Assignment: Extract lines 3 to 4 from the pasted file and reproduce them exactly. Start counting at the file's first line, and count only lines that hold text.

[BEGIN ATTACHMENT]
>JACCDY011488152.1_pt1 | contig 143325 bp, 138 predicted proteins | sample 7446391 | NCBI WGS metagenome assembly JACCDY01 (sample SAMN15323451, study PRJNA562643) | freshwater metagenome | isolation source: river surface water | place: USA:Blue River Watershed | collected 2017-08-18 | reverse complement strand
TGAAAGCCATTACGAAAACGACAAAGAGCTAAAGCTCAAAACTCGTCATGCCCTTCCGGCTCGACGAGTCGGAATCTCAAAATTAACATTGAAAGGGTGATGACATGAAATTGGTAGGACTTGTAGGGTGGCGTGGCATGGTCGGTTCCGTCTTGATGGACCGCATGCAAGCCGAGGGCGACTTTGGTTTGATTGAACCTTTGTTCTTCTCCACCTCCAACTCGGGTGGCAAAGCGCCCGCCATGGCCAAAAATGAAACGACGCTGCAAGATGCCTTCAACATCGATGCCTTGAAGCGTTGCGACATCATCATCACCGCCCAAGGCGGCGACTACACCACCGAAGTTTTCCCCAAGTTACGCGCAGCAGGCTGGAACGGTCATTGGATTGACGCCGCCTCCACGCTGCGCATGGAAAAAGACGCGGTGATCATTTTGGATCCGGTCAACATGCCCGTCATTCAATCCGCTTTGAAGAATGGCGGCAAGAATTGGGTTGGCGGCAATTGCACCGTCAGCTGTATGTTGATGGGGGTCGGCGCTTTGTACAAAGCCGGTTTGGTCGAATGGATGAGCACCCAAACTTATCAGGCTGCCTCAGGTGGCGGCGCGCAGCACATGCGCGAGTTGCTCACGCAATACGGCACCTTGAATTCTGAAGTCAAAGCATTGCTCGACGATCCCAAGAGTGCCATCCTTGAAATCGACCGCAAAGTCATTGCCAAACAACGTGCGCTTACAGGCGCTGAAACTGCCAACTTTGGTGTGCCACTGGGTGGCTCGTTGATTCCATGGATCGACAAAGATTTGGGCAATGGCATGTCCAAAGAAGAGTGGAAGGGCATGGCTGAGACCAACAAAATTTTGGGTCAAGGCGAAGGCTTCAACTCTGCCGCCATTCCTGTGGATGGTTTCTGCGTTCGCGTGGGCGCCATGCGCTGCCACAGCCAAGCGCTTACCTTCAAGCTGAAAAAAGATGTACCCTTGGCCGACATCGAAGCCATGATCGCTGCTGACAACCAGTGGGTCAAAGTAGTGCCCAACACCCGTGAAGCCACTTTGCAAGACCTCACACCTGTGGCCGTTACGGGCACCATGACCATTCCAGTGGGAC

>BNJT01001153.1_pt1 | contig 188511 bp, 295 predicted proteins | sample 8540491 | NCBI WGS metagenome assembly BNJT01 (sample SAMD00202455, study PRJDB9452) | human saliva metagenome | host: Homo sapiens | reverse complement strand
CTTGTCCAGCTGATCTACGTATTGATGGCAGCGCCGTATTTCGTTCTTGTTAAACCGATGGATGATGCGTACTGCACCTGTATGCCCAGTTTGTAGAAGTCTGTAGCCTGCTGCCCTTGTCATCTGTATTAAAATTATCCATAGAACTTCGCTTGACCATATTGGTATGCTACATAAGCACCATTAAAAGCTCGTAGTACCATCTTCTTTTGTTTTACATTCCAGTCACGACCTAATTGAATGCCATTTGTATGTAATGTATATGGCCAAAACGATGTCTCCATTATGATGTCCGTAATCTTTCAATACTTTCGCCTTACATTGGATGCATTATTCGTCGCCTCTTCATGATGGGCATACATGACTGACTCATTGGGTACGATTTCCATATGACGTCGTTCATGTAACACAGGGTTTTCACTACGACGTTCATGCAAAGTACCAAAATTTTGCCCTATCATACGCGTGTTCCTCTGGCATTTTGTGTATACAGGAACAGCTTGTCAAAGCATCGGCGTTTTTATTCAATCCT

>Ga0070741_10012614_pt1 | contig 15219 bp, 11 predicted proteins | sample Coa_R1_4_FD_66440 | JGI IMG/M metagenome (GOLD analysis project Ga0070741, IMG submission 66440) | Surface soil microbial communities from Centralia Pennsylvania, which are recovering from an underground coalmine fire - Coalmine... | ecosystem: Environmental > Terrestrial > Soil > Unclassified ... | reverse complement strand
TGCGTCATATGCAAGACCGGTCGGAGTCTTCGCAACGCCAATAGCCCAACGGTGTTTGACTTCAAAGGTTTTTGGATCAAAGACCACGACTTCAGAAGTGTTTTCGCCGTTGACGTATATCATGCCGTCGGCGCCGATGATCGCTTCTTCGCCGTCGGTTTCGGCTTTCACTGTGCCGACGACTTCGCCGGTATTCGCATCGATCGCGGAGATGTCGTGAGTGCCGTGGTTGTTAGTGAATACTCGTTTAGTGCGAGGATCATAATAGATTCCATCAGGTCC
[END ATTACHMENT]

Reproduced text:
>BNJT01001153.1_pt1 | contig 188511 bp, 295 predicted proteins | sample 8540491 | NCBI WGS metagenome assembly BNJT01 (sample SAMD00202455, study PRJDB9452) | human saliva metagenome | host: Homo sapiens | reverse complement strand
CTTGTCCAGCTGATCTACGTATTGATGGCAGCGCCGTATTTCGTTCTTGTTAAACCGATGGATGATGCGTACTGCACCTGTATGCCCAGTTTGTAGAAGTCTGTAGCCTGCTGCCCTTGTCATCTGTATTAAAATTATCCATAGAACTTCGCTTGACCATATTGGTATGCTACATAAGCACCATTAAAAGCTCGTAGTACCATCTTCTTTTGTTTTACATTCCAGTCACGACCTAATTGAATGCCATTTGTATGTAATGTATATGGCCAAAACGATGTCTCCATTATGATGTCCGTAATCTTTCAATACTTTCGCCTTACATTGGATGCATTATTCGTCGCCTCTTCATGATGGGCATACATGACTGACTCATTGGGTACGATTTCCATATGACGTCGTTCATGTAACACAGGGTTTTCACTACGACGTTCATGCAAAGTACCAAAATTTTGCCCTATCATACGCGTGTTCCTCTGGCATTTTGTGTATACAGGAACAGCTTGTCAAAGCATCGGCGTTTTTATTCAATCCT